Adoption agency scrutiny is not new to Helen Wiprud -- she adopted her eldest daughter, now grown. And five years ago she was deemed a fit mother for Presto, an orange tiger of a cat who makes a throne of a sunny kitchen windowsill.

But Wiprud was a tad nervous and a bit giggly as she awaited a visit last week from a Montgomery County Humane Society volunteer house checker -- a sort of Inspector 12 for people who want to adopt pets from the county Animal Shelter on Rothgeb Drive in Rockville.

"I'm waiting for the Humane Society lady to see the stuffed bear," Wiprud confided, looking anxiously at a three-foot-high black bear cub, fashioned by a creative taxidermist into an heirloom umbrella stand given to her father, a country doctor, by a grateful patient more than 60 years ago.

Wiprud, a 55-year-old federal worker, is one of an estimated 2,800 county residents who will adopt a lost or abandoned dog or cat from the shelter this year. She has chosen a bright-eyed, 6-month-old mixed Labrador female she hopes will provide lively company for Beau, her 13-year-old golden retriever, and to Kjersti, her 10-year-old wire fox terrier.

But first Wiprud must win approval from Margaret Zanville, one of 37 volunteers in Montgomery County who visit prospective pet owners to make sure that they will provide good homes to adopted animals and that they understand the responsibility involved in caring properly for a pet.

In the Washington area, only Montgomery County and the District check all prospective pet owners. In other jurisdictions, home visits are made when some animals are adopted.

The Prince George's County Council is considering amending animal control laws to require house checks before animals are adopted.

Prince George's and Fairfax counties run their own animal shelters. In Montgomery and Arlington counties and in the District, the shelters are run by local Humane Society chapters, under contract to the county governments.

Nationwide, 11 million homeless dogs and cats are put to death each year. Unless pet adoption rates in Montgomery rise from last year's 32 percent of animal shelter dogs and 21 percent of cats, several thousand pets will be put to death there. From June 1983 through June 1984 in Montgomery County, 5,561 dogs and cats were given painless deaths, their carcasses chemically recycled for use in soaps, bone meal and other products.

Still, the philosophy that guides the society, which under contract with the county Department of Animal Control and Humane Treatment runs the animal shelter, is that having no home is better than having a bad home.

"We would rather gently euthanize an animal than have it go into a home where it would be badly neglected or even abused," Zanville said.

"It isn't a good guy-bad guy question," said Phyllis Wright, vice president for companion animals of the Humane Society of the United States. "It isn't a question of who kills; it's a question of why it's necessary. People have got to learn that if dogs and cats have litters twice a year, that just adds to the burden."

Anyone who adopts a pet in Montgomery -- and from most of the 800 animal shelters nationwide -- must agree to have the animal spayed or neutered within 30 days of the adoption. In Montgomery, that requirement is double-checked in one of three post-adoption house visits.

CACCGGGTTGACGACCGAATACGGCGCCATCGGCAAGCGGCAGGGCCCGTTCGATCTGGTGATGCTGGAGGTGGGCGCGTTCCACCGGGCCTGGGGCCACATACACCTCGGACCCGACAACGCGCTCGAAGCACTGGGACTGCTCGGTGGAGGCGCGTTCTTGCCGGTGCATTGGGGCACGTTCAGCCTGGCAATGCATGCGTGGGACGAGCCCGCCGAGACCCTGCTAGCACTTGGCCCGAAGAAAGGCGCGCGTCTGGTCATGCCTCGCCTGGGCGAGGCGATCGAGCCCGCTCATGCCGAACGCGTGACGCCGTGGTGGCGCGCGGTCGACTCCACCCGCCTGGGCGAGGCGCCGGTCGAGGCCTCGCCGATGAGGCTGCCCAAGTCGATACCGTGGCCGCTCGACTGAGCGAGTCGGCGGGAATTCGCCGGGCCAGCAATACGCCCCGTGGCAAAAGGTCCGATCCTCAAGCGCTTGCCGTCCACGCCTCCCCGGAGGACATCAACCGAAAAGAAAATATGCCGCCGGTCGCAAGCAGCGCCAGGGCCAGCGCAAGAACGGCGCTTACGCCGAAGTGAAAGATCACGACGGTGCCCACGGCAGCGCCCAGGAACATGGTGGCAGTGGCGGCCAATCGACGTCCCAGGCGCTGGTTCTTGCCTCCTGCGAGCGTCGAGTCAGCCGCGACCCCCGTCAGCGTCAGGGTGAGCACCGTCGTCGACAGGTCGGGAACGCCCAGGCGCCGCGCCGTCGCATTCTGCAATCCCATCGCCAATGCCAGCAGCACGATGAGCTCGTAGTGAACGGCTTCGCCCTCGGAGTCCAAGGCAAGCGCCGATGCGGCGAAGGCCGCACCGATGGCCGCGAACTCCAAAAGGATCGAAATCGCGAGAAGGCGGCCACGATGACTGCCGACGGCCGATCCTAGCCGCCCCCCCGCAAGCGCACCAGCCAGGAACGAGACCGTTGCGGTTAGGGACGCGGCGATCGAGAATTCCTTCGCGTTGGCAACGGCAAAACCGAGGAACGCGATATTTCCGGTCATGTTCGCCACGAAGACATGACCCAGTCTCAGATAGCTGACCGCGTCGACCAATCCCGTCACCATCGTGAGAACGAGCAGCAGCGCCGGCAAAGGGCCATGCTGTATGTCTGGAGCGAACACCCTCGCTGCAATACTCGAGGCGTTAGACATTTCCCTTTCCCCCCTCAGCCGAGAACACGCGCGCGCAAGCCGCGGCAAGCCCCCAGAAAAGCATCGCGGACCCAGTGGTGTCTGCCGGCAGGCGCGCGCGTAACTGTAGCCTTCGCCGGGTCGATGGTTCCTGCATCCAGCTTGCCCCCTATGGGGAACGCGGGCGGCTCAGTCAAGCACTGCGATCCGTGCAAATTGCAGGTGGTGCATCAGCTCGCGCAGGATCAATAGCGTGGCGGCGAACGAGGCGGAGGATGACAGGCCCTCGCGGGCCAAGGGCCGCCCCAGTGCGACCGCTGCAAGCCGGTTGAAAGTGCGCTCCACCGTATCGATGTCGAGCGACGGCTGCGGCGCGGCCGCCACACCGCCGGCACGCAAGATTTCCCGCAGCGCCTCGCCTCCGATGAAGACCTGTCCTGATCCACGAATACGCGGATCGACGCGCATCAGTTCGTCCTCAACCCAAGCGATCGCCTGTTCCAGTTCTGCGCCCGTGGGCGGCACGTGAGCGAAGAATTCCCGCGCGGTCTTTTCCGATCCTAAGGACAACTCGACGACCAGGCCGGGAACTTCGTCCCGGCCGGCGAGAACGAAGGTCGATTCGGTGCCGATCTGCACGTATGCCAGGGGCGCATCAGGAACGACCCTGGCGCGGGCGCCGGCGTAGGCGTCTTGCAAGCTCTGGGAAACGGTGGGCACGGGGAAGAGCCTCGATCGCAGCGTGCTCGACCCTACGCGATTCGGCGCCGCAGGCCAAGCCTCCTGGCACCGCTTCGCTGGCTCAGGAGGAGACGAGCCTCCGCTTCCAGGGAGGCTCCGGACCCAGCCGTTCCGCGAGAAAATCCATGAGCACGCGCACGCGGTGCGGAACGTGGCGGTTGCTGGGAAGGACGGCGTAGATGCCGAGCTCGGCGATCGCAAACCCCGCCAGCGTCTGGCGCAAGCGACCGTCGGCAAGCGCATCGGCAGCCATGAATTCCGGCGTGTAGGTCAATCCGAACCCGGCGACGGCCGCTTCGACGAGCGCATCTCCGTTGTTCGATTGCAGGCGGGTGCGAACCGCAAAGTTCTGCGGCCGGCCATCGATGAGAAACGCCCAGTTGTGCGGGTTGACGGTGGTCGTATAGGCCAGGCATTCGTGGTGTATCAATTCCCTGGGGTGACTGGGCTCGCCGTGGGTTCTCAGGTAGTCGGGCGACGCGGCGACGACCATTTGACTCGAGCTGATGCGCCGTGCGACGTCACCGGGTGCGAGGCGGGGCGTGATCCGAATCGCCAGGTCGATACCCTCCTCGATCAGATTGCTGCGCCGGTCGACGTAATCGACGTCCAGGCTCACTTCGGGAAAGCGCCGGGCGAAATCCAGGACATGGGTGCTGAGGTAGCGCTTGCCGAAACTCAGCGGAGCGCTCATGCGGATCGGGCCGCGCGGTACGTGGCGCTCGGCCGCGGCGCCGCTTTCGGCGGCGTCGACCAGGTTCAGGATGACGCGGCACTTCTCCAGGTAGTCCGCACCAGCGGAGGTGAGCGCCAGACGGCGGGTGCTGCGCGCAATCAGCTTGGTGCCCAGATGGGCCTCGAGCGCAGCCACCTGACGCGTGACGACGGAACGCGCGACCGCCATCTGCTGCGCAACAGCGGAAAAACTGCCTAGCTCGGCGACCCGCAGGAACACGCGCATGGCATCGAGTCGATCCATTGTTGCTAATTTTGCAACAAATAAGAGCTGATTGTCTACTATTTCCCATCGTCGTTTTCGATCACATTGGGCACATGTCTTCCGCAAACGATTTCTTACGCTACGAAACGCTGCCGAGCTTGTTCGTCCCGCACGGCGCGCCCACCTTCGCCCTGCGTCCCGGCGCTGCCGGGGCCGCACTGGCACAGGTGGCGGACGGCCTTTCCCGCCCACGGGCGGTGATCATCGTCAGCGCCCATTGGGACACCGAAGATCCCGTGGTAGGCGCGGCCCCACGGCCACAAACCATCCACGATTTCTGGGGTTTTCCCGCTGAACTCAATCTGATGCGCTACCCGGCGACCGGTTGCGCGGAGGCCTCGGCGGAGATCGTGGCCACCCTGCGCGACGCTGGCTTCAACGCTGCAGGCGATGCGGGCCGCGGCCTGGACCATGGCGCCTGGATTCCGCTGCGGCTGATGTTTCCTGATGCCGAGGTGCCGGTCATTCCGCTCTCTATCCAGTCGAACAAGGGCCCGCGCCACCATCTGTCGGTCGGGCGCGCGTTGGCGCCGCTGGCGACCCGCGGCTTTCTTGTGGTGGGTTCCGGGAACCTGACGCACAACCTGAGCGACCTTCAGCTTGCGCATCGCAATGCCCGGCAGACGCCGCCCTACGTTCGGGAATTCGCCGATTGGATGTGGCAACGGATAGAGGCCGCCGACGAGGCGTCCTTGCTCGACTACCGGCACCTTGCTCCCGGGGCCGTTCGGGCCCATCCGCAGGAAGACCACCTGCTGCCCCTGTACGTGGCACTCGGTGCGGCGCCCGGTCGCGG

Most people who want to adopt pets are allowed to, Zanville said, but often home checkers need to give a crash course in pet care. If animals in the home are overweight or dirty, Zanville said, she stresses diet and grooming.

Sometimes people are surprised at what criteria house checkers consider indicate a good pet person.

"I was going to take the day off to clean, but I figured to heck with that," Wiprud said as she sat on a red velvet loveseat in her comfortable Kensingston living room, surrounded by Persian rugs and dark fruitwood antiques.

Wiprud's decision proved wise -- a bit of dirt and dearth of pin-neatness bodes an animal lover. "We're not looking for dust in the house," said Zanville. "We're looking for how the people care for the pets and for what kind of people they are. If it's the home a little messy it shows that the people aren't going to toss the dog onto the street if he makes a mess."

Armed with pamphlets on pet care and a notebook full of details of Wiprud's pet qualifications -- how her other animals have died, whether her yard is fenced -- Zanville breezed through Wiprud's living room, so intent on inspecting the back yard that she did not notice the grisly umbrella stand.

Pausing to pet Presto ensconced on the windowsill, Zanville muttered, "It's humanized, which means they're the Wiprud animals not beaten around."

Next came a thorough inspection of the back yard fence for holes. Zanville suggested that Wiprud invest about $50 on chicken wire to extend the height of the fence because "labs are known jumpers." Zanville also tried, unsuccessfully, to persuade Wiprud to keep the dogs inside the house rather than in the back yard when the weather's nice and she is at work.

"People think that because we're a nice county we don't have this problem of dognapping, but we do," Zanville explained, noting that hundreds of dogs and cats are nabbed out of fenced yards for ransom, laboratory research or dog fights.

People who want cats strictly for mousing or dogs for hunting or guarding property are routinely turned down, Zanville said. "Animals need love. A dog or cat has to be a family pet," she said.

At Wiprud's kitchen table, the two women sat down and Zanville went through a 20-item checklist of pet ownership responsibilities, ranging from proper feeding and health care to the estimated cost of lifelong veterinary care. Zanville told Wiprud that she could pick up the pup, which Wiprud plans to name Tara, this week.

On her way out, Zanville spotted the bear umbrella stand. "Oh my, I've never been in a home with a stuffed animal. You didn't kill it, did you?" she asked Wiprud.